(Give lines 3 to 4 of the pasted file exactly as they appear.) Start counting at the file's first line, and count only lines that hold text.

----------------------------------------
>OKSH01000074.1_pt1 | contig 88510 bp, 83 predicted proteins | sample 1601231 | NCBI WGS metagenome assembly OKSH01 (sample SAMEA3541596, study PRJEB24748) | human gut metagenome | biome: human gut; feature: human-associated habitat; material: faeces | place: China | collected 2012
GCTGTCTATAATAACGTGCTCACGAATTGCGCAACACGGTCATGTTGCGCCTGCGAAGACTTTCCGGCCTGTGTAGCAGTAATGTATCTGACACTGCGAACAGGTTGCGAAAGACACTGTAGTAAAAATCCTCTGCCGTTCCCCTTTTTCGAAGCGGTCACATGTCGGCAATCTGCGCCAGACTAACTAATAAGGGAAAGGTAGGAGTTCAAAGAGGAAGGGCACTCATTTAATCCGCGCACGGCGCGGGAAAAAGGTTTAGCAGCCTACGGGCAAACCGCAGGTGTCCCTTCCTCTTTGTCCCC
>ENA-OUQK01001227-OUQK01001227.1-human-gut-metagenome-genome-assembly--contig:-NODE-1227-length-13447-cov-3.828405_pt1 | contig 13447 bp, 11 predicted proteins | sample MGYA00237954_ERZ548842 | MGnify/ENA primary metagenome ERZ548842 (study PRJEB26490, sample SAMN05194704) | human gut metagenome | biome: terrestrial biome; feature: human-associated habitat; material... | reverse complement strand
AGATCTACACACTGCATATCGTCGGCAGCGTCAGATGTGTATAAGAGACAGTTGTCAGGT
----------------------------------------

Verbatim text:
>ENA-OUQK01001227-OUQK01001227.1-human-gut-metagenome-genome-assembly--contig:-NODE-1227-length-13447-cov-3.828405_pt1 | contig 13447 bp, 11 predicted proteins | sample MGYA00237954_ERZ548842 | MGnify/ENA primary metagenome ERZ548842 (study PRJEB26490, sample SAMN05194704) | human gut metagenome | biome: terrestrial biome; feature: human-associated habitat; material... | reverse complement strand
AGATCTACACACTGCATATCGTCGGCAGCGTCAGATGTGTATAAGAGACAGTTGTCAGGT